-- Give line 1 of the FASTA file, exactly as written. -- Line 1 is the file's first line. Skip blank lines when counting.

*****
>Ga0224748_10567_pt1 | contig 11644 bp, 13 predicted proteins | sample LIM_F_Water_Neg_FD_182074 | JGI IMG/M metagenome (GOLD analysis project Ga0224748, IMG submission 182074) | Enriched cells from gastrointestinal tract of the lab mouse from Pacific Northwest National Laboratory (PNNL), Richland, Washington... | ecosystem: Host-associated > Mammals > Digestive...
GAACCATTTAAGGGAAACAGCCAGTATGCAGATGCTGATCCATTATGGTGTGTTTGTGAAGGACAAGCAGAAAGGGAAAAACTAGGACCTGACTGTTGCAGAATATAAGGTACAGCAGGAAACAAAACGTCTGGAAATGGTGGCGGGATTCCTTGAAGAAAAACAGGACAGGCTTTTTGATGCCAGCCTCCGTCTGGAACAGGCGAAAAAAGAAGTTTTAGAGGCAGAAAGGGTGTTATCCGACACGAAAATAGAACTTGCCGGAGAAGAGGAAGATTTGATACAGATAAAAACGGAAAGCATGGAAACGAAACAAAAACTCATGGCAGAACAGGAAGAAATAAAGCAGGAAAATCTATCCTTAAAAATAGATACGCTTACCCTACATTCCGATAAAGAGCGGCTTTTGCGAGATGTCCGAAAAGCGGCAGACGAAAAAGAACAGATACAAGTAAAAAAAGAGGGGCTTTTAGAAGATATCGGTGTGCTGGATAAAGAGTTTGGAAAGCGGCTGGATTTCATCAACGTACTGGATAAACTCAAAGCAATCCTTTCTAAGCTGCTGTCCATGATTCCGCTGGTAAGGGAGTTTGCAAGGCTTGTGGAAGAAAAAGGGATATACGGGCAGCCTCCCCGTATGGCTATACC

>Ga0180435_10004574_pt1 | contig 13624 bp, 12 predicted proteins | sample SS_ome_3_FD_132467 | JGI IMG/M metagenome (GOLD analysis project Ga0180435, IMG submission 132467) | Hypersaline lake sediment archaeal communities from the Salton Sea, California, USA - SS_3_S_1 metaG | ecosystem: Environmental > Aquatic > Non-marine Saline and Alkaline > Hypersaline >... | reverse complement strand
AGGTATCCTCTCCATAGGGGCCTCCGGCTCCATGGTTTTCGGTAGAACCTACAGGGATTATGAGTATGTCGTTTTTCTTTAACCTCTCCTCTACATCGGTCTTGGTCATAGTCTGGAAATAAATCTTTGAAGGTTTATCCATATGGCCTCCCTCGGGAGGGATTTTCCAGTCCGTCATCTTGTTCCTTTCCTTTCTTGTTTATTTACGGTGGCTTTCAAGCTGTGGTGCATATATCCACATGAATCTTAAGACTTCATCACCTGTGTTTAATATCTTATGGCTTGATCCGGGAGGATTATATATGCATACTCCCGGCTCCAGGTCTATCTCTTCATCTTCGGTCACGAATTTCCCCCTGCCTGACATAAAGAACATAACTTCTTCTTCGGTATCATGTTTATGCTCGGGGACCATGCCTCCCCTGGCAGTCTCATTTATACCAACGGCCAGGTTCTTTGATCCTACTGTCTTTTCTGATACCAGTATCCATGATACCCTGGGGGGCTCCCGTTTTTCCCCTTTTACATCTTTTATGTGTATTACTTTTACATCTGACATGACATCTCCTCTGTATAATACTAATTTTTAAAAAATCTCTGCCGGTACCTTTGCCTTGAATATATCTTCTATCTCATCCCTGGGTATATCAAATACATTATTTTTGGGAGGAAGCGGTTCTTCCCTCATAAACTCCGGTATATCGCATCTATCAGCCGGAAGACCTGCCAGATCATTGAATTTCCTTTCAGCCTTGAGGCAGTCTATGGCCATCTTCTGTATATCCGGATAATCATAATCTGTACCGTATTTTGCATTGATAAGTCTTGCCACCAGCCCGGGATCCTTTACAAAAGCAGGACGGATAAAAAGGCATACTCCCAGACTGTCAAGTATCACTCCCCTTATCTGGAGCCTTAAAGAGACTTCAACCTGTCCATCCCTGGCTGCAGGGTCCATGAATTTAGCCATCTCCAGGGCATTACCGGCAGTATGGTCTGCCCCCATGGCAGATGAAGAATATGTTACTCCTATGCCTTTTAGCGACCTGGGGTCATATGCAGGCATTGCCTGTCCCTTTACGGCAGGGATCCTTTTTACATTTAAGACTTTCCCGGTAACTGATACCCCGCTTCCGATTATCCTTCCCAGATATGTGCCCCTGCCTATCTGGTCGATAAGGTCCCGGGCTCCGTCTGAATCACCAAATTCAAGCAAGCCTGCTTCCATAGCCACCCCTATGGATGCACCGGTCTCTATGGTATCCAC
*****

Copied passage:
>Ga0224748_10567_pt1 | contig 11644 bp, 13 predicted proteins | sample LIM_F_Water_Neg_FD_182074 | JGI IMG/M metagenome (GOLD analysis project Ga0224748, IMG submission 182074) | Enriched cells from gastrointestinal tract of the lab mouse from Pacific Northwest National Laboratory (PNNL), Richland, Washington... | ecosystem: Host-associated > Mammals > Digestive...